Erykah Badu hosting the 2015 Soul Train Awards last month (Al Powers/Powers Imagery/Invision/AP)

Erykah Badu hosting the 2015 Soul Train Awards last month (Al Powers/Powers Imagery/Invision/AP)

On Thanksgiving, to coincide with the release of her "mixtape" But You Caint Use My Phone, Erykah Badu gave the world her phone number ... in pieces, in code hidden on three covers she tweeted in quick succession.  This was the final one, the full cover:

Badu said anyone who could decipher the message was free to hit up her 214-area code burnout phone. And for a full week the burner's been lit up at all hours with anxious fans from around the world giddy at the prospect of exchanging words with the Grammy-winning pop star currently beefing with Iggy Azalea following Badu's turn as Soul Train Awards show host. Badu, calling from Brooklyn late Friday night, guesstimated, "I'm in the thousands. And it's been hard keeping up with 'em -- as I'm FaceTiming someone they keep pouring in. I keep having to hit decline or send to them to voicemail while I am FaceTiming someone else.  It's nonstop."

Amanda Workman

Amanda Workman

Only, as it turns out, all the calls haven't been going to Badu's burner. 

Since Thanksgiving night, another woman in Dallas has been getting calls meant for the singer-songwriter, who never counted on the fact there would be more than one way to decipher those digits. Her name is Amanda Workman, and she owns a company called Cultural Concierge, which, she explains,  helps "companies who are looking to expand their products globally but don't know how to do it culturally." And until last week, she hates to admit, she had no idea who Erykah was.

Workman, who's going to school while trying to run a budding business, says she went to bed early Thanksgiving night and set her phone on silent -- she needs her sleep. And when she woke up Friday morning she saw she'd missed 17 calls from all over. She panicked, just a little bit.

"I thought, 'Some poor family must be having an emergency and these people all have the wrong the wrong number,'" Workman says. "I was just hoping everything was OK. Finally I answered one, and I said, 'Whoever you are looking for is not here -- and is everything OK?' The lady started laughing and she told me about Erykah Badu putting out her number, and I said, 'Who?' 

"I had no idea who she was, which I guess is horrible, but I am a budding entrepreneur working on a Master's degree, so I don't get out much. So I got online, read about her campaign, and tweeted at her -- and they still kept coming all week long."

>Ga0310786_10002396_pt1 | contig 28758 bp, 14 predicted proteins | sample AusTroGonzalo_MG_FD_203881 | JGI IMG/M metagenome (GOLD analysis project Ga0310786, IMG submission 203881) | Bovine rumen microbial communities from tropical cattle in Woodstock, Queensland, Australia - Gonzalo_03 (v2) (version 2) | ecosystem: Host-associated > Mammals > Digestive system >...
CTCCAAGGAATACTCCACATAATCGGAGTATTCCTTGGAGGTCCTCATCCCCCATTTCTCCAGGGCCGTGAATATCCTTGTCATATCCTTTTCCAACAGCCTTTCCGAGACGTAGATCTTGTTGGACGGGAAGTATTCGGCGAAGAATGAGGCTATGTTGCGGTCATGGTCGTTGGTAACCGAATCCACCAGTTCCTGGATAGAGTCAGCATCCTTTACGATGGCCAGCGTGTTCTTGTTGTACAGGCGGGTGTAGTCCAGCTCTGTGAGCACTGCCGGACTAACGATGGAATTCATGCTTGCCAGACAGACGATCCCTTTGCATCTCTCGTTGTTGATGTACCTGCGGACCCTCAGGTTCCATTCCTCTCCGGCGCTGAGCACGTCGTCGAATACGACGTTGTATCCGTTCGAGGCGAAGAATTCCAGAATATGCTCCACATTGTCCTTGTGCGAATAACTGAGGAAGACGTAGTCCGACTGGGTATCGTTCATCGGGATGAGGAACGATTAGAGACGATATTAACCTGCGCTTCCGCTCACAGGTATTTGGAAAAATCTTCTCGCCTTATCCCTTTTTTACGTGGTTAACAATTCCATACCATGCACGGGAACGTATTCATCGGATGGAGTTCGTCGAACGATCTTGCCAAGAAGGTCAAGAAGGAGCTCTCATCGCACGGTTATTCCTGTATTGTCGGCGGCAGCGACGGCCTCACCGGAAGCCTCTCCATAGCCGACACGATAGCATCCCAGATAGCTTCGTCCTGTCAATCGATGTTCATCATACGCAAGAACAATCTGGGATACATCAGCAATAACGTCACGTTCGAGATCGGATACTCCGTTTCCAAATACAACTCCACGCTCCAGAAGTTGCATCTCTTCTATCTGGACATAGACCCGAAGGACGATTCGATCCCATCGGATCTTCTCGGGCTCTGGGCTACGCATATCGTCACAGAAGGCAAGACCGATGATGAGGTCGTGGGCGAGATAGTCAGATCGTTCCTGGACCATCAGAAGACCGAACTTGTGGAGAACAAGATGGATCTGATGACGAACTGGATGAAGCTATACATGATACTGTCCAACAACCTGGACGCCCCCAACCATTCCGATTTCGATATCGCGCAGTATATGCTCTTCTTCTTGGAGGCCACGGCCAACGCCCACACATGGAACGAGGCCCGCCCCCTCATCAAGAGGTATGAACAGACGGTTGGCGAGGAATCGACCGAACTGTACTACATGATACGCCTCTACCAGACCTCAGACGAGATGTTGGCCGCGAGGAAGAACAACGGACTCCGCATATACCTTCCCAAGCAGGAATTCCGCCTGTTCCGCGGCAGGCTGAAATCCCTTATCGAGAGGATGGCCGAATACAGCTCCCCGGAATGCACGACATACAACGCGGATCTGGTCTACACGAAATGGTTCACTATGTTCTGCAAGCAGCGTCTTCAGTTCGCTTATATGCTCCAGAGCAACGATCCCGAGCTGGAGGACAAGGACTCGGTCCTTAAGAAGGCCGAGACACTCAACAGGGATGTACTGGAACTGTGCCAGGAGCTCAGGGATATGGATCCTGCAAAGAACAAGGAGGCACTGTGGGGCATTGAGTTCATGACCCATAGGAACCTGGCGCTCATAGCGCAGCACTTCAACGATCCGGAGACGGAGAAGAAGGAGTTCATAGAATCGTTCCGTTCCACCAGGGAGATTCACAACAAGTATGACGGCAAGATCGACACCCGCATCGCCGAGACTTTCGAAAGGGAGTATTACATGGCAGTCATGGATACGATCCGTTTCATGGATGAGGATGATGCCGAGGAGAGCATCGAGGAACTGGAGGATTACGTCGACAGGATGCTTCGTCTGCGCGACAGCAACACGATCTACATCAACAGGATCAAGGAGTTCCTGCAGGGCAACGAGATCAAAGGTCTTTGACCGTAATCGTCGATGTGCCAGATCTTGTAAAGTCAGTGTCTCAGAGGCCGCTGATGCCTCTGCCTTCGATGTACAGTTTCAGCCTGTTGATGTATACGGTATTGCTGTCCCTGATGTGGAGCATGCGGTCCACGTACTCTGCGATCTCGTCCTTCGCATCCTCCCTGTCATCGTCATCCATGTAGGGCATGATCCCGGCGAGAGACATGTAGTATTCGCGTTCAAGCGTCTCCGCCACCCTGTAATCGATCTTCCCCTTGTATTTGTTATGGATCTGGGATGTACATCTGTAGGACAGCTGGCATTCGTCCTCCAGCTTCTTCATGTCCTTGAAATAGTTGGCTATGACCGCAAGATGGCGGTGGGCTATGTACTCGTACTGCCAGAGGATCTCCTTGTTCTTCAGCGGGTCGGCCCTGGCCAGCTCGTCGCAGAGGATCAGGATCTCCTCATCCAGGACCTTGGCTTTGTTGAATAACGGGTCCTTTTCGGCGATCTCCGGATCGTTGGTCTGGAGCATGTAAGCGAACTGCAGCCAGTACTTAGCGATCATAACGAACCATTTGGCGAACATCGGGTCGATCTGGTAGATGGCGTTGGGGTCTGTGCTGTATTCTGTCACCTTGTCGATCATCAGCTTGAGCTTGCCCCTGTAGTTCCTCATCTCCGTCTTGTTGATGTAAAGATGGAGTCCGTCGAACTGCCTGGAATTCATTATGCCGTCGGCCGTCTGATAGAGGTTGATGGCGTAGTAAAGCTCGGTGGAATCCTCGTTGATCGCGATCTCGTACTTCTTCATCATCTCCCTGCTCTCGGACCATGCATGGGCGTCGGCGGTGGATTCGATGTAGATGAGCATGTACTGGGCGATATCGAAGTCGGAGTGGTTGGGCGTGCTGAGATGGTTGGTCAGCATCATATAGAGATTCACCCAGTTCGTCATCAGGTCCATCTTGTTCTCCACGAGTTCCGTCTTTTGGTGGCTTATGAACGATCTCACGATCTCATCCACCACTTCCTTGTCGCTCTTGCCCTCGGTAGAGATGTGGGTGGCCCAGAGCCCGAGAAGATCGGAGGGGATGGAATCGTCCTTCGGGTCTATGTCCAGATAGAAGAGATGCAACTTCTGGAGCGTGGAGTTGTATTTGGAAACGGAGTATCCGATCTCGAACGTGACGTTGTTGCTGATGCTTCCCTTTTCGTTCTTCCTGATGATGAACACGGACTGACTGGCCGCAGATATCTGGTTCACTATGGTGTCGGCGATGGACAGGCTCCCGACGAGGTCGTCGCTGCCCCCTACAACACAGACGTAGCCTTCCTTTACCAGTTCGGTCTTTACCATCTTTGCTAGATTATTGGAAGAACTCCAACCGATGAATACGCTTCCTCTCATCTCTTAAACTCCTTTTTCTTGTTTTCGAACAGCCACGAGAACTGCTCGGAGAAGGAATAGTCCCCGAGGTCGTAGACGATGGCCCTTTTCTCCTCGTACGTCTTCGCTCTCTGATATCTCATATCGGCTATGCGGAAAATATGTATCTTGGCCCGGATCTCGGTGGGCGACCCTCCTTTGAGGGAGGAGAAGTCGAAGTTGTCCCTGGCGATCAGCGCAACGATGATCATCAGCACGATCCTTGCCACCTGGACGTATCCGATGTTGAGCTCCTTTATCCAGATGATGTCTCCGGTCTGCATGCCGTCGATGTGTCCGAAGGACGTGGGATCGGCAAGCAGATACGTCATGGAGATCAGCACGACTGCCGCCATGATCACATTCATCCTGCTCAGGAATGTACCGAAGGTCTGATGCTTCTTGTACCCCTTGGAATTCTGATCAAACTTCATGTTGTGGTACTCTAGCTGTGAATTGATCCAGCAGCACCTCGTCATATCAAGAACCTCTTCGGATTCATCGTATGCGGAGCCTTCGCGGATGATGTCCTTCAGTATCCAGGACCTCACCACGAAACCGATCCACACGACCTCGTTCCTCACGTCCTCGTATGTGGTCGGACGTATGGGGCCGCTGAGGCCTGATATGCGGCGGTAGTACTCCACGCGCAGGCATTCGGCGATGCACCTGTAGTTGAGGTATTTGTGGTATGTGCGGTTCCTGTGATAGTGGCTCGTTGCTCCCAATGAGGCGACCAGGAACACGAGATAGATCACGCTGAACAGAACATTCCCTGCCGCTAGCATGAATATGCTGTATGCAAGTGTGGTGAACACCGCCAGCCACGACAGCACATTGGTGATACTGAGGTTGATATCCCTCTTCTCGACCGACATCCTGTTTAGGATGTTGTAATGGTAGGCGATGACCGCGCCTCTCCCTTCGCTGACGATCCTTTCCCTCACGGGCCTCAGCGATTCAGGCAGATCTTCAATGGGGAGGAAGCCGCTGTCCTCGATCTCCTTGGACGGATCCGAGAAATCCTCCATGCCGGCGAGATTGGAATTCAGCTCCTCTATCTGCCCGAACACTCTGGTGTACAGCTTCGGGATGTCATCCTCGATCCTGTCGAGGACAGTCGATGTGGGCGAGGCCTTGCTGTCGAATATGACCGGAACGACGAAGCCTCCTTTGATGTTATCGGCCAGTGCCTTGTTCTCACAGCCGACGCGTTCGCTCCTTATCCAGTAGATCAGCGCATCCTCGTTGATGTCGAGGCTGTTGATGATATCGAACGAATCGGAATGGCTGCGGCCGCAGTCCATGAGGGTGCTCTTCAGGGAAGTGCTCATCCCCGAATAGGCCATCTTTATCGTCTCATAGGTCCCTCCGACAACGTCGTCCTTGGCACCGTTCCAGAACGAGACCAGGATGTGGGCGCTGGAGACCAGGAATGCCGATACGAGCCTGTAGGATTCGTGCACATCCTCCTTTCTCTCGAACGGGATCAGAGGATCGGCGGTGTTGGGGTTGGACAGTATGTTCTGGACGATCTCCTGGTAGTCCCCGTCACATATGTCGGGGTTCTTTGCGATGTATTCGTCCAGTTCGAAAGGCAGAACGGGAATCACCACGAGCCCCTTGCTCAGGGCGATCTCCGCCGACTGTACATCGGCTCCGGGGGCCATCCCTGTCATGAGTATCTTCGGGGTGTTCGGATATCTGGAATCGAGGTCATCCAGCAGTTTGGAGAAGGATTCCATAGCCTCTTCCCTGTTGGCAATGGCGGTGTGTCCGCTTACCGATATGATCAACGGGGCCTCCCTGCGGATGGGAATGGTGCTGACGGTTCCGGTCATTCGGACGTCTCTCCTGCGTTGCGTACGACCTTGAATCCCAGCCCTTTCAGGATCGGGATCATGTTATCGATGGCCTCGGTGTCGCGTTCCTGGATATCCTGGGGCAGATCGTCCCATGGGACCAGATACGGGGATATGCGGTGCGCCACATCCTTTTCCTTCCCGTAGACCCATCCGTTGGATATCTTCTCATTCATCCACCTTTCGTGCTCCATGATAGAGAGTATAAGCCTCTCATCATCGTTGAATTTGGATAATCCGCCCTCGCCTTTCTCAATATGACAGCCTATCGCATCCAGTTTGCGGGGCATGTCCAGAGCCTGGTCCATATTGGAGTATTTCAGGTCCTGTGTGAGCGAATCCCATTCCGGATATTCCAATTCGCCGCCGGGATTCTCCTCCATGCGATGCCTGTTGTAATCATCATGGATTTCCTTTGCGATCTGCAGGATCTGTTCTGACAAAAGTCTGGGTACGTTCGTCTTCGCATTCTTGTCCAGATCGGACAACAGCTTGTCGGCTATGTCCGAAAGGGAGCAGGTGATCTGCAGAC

All day. And all night. Workman says she could avoid the ones coming in at 3:30 in the morning. But she had to pick up the daytime calls. You never know. Could have been a potential client.

A friend suggested that Workman pick up the phone and tell the person on the other end, "This isn't Erykah, but you need to call Tyrone," a reference to Badu's 1997 hit single. Which is pretty genius.

Finally, Workman, who's also a travel blogger, posted a note to her Facebook page Thursday asking if anyone out in the ether knew Badu. And, sure enough, a friend of hers knew Badu's cousin. Dallas, in case you were unaware, is just Mayberry with a more extensive highway system.

"And within an hour, her cousin said, 'Erykah would like your phone number,' which was very cool," Workman says. "She called me herself to apologize."

"She explained what happened and how she couldn't get any sleep," Badu says. "Amanda said, 'I am sure you're an awesome person, but I can't get any sleep. She thought I was pretty cool for giving a number to the fans. I thought it was cute."

And so, at 10 Friday night, Badu popped on Periscope and Twitter to explain what had happened and give out the number.

Badu says she's disappointed she had to put an end to what's ostensibly a feelgood ad campaign for the mixtape, since she had other things planned.

"I wanted to reveal that on the last album cover, the full phone number is hidden in a word," Badu says. "It's been there all the time. And the first 10 people who found it, those people would get something. They'd be invited to a secret show or get to be on a fundraising committee, because a part of the iTunes sales are going to a cause all the fans will help me decide. A lot of people think it should go toward clean drinking water globally, which I thought was awesome. So I thought the people who figured out the word could meet with me and be ambassadors."

But she's OK with how it ended. So's Workman.

"I wasn't angry," she says. "It's a fun story. I just wondered: What kind of fan calls their favorite singer at 3 in the morning? It's hilarious. On Periscope last night, she did call me a middle-aged white woman. I mean, I'm white but not middle-aged." Workman laughs. "We are gonna try to have coffee when she comes into town.

"The irony of all this is thst the title of her mixtape is But You Caint Use my Phone. Well, you can't use my phone. But you can call hers."

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